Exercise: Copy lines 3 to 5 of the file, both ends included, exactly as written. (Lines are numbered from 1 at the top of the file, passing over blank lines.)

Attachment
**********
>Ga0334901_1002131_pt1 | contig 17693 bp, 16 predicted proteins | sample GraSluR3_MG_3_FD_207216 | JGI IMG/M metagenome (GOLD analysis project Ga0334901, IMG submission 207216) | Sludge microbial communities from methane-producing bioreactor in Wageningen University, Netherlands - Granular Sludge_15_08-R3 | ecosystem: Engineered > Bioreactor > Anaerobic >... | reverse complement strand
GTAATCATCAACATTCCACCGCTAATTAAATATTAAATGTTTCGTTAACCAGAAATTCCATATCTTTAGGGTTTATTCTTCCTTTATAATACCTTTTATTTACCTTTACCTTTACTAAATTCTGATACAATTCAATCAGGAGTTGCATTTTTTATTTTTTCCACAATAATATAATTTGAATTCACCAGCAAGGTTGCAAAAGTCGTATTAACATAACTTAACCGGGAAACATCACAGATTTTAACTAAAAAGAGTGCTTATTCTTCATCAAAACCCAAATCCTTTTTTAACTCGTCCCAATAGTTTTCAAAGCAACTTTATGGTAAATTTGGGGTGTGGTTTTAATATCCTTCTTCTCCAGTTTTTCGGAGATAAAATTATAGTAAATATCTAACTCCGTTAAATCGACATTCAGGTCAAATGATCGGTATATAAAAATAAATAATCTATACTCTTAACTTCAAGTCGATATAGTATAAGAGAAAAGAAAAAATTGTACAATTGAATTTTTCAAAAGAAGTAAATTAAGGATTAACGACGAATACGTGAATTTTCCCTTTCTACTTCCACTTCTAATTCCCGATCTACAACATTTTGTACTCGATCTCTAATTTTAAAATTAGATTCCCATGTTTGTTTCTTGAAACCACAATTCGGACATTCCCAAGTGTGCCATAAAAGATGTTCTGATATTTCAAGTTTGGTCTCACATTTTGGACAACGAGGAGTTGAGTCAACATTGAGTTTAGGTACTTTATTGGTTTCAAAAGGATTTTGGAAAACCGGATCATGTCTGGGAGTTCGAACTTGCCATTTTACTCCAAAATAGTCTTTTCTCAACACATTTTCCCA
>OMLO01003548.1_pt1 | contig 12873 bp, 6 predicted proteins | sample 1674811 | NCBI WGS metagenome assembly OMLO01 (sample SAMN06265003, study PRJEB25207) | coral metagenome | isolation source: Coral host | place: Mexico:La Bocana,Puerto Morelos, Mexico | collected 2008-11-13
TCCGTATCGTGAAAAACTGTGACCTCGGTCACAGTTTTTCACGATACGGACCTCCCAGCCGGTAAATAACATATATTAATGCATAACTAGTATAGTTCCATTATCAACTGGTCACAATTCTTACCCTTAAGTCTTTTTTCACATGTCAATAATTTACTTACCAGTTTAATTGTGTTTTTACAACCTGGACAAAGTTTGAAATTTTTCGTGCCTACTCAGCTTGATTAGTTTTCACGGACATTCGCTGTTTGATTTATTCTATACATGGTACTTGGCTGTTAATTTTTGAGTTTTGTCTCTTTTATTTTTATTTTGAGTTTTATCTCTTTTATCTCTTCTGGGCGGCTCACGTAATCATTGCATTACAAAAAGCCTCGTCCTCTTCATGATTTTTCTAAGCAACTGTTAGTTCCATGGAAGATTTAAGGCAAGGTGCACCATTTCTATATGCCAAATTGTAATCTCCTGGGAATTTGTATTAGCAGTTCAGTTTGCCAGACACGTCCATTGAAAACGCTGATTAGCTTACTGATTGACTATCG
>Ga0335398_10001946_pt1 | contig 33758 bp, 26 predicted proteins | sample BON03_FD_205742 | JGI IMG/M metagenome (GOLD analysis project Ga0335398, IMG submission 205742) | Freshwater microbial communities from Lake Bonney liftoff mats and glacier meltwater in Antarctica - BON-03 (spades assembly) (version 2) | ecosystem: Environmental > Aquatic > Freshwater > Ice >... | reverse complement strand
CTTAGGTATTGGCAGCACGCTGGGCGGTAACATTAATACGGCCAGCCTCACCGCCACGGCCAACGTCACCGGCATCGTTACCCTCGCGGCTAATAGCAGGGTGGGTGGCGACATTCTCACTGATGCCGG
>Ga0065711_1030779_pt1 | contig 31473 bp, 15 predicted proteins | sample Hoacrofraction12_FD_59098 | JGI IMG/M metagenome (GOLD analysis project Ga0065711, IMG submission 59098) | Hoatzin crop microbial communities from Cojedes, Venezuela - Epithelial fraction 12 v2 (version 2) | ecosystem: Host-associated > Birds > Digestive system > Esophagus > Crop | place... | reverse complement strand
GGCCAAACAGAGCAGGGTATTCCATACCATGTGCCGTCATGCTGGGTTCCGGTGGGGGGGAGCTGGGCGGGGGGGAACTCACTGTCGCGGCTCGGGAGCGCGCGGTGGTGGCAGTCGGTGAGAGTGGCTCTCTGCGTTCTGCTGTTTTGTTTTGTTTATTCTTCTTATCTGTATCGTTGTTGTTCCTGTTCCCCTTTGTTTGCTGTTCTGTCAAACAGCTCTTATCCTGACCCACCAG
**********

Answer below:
>OMLO01003548.1_pt1 | contig 12873 bp, 6 predicted proteins | sample 1674811 | NCBI WGS metagenome assembly OMLO01 (sample SAMN06265003, study PRJEB25207) | coral metagenome | isolation source: Coral host | place: Mexico:La Bocana,Puerto Morelos, Mexico | collected 2008-11-13
TCCGTATCGTGAAAAACTGTGACCTCGGTCACAGTTTTTCACGATACGGACCTCCCAGCCGGTAAATAACATATATTAATGCATAACTAGTATAGTTCCATTATCAACTGGTCACAATTCTTACCCTTAAGTCTTTTTTCACATGTCAATAATTTACTTACCAGTTTAATTGTGTTTTTACAACCTGGACAAAGTTTGAAATTTTTCGTGCCTACTCAGCTTGATTAGTTTTCACGGACATTCGCTGTTTGATTTATTCTATACATGGTACTTGGCTGTTAATTTTTGAGTTTTGTCTCTTTTATTTTTATTTTGAGTTTTATCTCTTTTATCTCTTCTGGGCGGCTCACGTAATCATTGCATTACAAAAAGCCTCGTCCTCTTCATGATTTTTCTAAGCAACTGTTAGTTCCATGGAAGATTTAAGGCAAGGTGCACCATTTCTATATGCCAAATTGTAATCTCCTGGGAATTTGTATTAGCAGTTCAGTTTGCCAGACACGTCCATTGAAAACGCTGATTAGCTTACTGATTGACTATCG
>Ga0335398_10001946_pt1 | contig 33758 bp, 26 predicted proteins | sample BON03_FD_205742 | JGI IMG/M metagenome (GOLD analysis project Ga0335398, IMG submission 205742) | Freshwater microbial communities from Lake Bonney liftoff mats and glacier meltwater in Antarctica - BON-03 (spades assembly) (version 2) | ecosystem: Environmental > Aquatic > Freshwater > Ice >... | reverse complement strand